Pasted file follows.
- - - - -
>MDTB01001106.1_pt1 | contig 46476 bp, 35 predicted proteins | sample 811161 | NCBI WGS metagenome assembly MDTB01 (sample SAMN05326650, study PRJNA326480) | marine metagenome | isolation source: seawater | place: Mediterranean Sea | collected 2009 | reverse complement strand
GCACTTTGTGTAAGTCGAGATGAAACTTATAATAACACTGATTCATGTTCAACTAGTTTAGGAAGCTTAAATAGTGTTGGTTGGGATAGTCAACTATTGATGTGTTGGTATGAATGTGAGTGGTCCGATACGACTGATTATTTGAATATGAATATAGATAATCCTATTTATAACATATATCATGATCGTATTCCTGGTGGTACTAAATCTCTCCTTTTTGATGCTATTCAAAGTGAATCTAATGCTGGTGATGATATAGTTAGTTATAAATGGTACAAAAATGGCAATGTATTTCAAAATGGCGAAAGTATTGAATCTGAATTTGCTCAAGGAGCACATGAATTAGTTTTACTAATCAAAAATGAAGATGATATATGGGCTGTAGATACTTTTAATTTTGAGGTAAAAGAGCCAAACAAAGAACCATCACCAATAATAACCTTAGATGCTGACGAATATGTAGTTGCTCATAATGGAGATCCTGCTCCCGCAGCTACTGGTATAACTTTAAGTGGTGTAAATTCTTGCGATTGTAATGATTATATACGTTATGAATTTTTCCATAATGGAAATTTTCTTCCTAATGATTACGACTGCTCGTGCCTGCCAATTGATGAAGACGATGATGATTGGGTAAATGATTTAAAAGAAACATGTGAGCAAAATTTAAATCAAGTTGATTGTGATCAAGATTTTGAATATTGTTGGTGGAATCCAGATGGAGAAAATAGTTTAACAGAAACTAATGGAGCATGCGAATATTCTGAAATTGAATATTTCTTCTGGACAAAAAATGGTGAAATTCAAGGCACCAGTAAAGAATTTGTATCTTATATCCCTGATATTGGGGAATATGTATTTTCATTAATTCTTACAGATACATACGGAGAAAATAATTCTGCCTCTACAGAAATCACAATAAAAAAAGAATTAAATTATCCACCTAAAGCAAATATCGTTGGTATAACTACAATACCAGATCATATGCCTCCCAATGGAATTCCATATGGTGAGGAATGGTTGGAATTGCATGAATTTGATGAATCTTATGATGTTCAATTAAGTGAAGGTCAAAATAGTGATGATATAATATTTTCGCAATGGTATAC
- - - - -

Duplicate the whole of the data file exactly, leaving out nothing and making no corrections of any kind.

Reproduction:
>MDTB01001106.1_pt1 | contig 46476 bp, 35 predicted proteins | sample 811161 | NCBI WGS metagenome assembly MDTB01 (sample SAMN05326650, study PRJNA326480) | marine metagenome | isolation source: seawater | place: Mediterranean Sea | collected 2009 | reverse complement strand
GCACTTTGTGTAAGTCGAGATGAAACTTATAATAACACTGATTCATGTTCAACTAGTTTAGGAAGCTTAAATAGTGTTGGTTGGGATAGTCAACTATTGATGTGTTGGTATGAATGTGAGTGGTCCGATACGACTGATTATTTGAATATGAATATAGATAATCCTATTTATAACATATATCATGATCGTATTCCTGGTGGTACTAAATCTCTCCTTTTTGATGCTATTCAAAGTGAATCTAATGCTGGTGATGATATAGTTAGTTATAAATGGTACAAAAATGGCAATGTATTTCAAAATGGCGAAAGTATTGAATCTGAATTTGCTCAAGGAGCACATGAATTAGTTTTACTAATCAAAAATGAAGATGATATATGGGCTGTAGATACTTTTAATTTTGAGGTAAAAGAGCCAAACAAAGAACCATCACCAATAATAACCTTAGATGCTGACGAATATGTAGTTGCTCATAATGGAGATCCTGCTCCCGCAGCTACTGGTATAACTTTAAGTGGTGTAAATTCTTGCGATTGTAATGATTATATACGTTATGAATTTTTCCATAATGGAAATTTTCTTCCTAATGATTACGACTGCTCGTGCCTGCCAATTGATGAAGACGATGATGATTGGGTAAATGATTTAAAAGAAACATGTGAGCAAAATTTAAATCAAGTTGATTGTGATCAAGATTTTGAATATTGTTGGTGGAATCCAGATGGAGAAAATAGTTTAACAGAAACTAATGGAGCATGCGAATATTCTGAAATTGAATATTTCTTCTGGACAAAAAATGGTGAAATTCAAGGCACCAGTAAAGAATTTGTATCTTATATCCCTGATATTGGGGAATATGTATTTTCATTAATTCTTACAGATACATACGGAGAAAATAATTCTGCCTCTACAGAAATCACAATAAAAAAAGAATTAAATTATCCACCTAAAGCAAATATCGTTGGTATAACTACAATACCAGATCATATGCCTCCCAATGGAATTCCATATGGTGAGGAATGGTTGGAATTGCATGAATTTGATGAATCTTATGATGTTCAATTAAGTGAAGGTCAAAATAGTGATGATATAATATTTTCGCAATGGTATAC